Today, much of the F40's enduring appeal is the fact that it is one of the last great 'analogue' supercars, designed and built at a time when the driver was expected to be in full control and before the introduction of electronic interventions in the form of anti-lock brakes, traction control, stability control, and paddle-shift automatic gearboxes, which have since become the norm. It also lacked a brake servo, air conditioning, interior door handles, and power steering... As Ferrari marketing executive Giovanni Perfetti explained: "We wanted it to be very fast, sporting in the extreme and Spartan. Customers had been saying our cars were becoming too plush and comfortable. The F40 is for the most enthusiastic of our owners who want nothing but sheer performance." Even so, the F40 could not remain unaffected by the march of technological progress, gaining refinements such as ABS, catalytic converters, and adjustable suspension as development progressed. As one would expect, it is the early F40 representing the model in its purest and most basic form that is of the greatest interest to collectors.
Reacquainting himself with the F40, F50, and Enzo Ferraris for Octane magazine (July 2014 edition) racing driver Mark Hales declared: "The F40 is for me, the special one. Not just because I have spent so much time in them, but because it was such an explosive, other-worldly creation when it first appeared, and it still retains much of that character." Enough said.

A desirable non-cat, non-adjustable model, this particular F40 was ordered new by the current vendor in June 1989. A passionate motoring enthusiast and Ferrari aficionado, the current owner had bought several new Ferraris since the 1970s. When the F40 came out, he instantly fell in love with it and ordered one as a loyal customer of Garage Francorchamps, the famous Belgian Ferrari dealership of Jacques Swaters, a personal friend of the owner. The F40 was ordered with the optional wind-up windows, which the owner considered more practical than the basic sliding windows. He also ordered air conditioning.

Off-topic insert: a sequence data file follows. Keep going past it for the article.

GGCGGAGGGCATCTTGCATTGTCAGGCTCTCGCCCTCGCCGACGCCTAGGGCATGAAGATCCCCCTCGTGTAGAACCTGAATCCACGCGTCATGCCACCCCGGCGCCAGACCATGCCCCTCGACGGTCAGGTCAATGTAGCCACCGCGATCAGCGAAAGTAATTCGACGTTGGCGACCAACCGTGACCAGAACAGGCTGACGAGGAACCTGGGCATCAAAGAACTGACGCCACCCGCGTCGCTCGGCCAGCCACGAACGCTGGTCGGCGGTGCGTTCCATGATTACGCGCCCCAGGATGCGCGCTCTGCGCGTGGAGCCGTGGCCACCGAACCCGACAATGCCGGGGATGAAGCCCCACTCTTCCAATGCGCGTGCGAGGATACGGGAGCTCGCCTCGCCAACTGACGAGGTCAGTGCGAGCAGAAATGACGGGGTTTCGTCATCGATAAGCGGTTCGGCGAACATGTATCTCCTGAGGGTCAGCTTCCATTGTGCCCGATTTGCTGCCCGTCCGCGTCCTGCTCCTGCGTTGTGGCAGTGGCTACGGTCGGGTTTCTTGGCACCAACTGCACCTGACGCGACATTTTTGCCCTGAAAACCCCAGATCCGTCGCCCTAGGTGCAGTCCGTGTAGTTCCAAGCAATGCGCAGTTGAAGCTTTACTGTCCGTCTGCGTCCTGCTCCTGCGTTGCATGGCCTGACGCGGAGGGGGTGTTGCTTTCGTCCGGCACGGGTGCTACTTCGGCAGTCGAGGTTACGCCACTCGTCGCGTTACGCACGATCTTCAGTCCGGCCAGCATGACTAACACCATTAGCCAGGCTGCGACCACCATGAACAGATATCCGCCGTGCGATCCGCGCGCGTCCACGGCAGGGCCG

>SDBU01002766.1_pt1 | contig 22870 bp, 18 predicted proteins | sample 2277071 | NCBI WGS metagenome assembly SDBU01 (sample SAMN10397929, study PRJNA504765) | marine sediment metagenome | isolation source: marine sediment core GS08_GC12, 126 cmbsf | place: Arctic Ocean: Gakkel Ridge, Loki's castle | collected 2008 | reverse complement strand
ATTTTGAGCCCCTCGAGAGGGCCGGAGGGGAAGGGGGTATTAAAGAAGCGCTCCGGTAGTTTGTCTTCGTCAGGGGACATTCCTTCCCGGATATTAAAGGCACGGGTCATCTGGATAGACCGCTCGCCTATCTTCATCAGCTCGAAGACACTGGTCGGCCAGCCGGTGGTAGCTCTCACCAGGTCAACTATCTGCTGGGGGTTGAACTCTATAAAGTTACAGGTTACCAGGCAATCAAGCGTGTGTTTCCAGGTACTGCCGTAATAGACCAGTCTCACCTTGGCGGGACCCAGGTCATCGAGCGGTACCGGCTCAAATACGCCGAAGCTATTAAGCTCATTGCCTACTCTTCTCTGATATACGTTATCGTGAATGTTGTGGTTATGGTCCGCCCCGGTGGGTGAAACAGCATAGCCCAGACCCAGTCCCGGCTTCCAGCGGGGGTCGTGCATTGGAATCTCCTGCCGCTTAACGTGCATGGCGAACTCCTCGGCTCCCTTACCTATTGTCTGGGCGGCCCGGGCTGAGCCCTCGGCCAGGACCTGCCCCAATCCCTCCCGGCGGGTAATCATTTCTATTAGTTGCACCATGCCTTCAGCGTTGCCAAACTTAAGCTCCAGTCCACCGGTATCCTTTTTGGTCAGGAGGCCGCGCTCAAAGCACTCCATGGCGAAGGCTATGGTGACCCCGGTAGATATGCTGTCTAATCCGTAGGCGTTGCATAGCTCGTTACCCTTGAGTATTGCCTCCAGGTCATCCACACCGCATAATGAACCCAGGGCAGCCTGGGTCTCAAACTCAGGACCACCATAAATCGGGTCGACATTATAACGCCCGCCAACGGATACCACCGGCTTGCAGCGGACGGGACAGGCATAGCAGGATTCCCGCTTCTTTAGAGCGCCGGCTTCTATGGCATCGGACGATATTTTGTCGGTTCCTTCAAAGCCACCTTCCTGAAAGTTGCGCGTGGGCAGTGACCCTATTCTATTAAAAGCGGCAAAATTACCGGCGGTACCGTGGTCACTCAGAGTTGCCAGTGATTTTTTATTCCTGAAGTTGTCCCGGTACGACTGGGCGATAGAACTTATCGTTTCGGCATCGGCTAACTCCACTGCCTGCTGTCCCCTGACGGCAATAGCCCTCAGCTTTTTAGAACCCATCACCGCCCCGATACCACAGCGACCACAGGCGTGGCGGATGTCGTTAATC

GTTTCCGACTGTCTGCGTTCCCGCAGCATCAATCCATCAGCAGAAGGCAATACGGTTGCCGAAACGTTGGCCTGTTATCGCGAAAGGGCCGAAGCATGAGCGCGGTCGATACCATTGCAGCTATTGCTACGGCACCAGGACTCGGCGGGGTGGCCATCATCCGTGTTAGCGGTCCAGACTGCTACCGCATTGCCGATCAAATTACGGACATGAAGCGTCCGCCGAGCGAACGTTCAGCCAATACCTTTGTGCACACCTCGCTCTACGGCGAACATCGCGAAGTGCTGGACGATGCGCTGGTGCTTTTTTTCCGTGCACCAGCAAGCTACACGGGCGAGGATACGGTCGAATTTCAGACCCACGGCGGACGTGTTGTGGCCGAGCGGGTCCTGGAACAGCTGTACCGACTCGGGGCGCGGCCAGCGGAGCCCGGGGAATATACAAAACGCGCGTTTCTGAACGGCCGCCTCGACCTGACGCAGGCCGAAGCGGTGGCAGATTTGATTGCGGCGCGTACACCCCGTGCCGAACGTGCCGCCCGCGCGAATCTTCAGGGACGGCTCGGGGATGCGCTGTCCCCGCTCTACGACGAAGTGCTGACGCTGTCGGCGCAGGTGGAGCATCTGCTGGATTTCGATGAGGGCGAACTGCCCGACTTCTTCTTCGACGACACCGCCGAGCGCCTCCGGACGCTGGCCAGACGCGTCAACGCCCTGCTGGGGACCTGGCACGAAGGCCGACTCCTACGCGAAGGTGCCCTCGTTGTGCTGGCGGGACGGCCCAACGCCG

The F40 was registered in the owner's company's name on 15th December 1989 through a leasing agreement, which had been cancelled by 1992 when the car was taken off the road. It would remain dry-stored for the next nearly 30 years. There is a service sticker in the door opening, reminding the owner to return the car for its next service at 6,000 kilometres in 1993! The Ferrari comes with the following:

• Its first and only Belgian registration document
• Insurance document 12/12/1989 – 27/12/1990
• Original Certificate of Conformity by Ferrari importer Garage Francorchamps dated December 1989, Brussels
• Purchase contract (order) dated June 1989 mentioning the Ferrari F40 with extras (air conditioning and normal winding windows as options)
• The original leasing contract dated 13/12/1989
• Correspondence regarding the end of leasing contract in October 1992 after which the car was no longer registered
• Ferrari F40 magazine (Auto Collection No. 21) dedicated only to the F40 and describing the car in detail, dated 1994
• The original Ferrari F40 pouch containing all the original books including the original service book in the current and sole owner's name. The service book is stamped on one occasion only: at 1,226 kilometres on 11/06/1990 with Garage Francorchamps in Brussels
• Original tool kit

Today the odometer reads 1790 kms, the genuine mileage from new.
Totally untouched and totally original, this ultra-low mileage and outstanding Ferrari F40 has hardly seen the light of day in 30 years making this almost certainly unique and fully documented example an incredibly rare find and worthy of the closest inspection.

Please be advised that due to the limited number of kilometres recorded on the odometer, this Lot may incur VAT liability upon registration in the EU. The VAT payable will be the rate prevailing in the country of registration.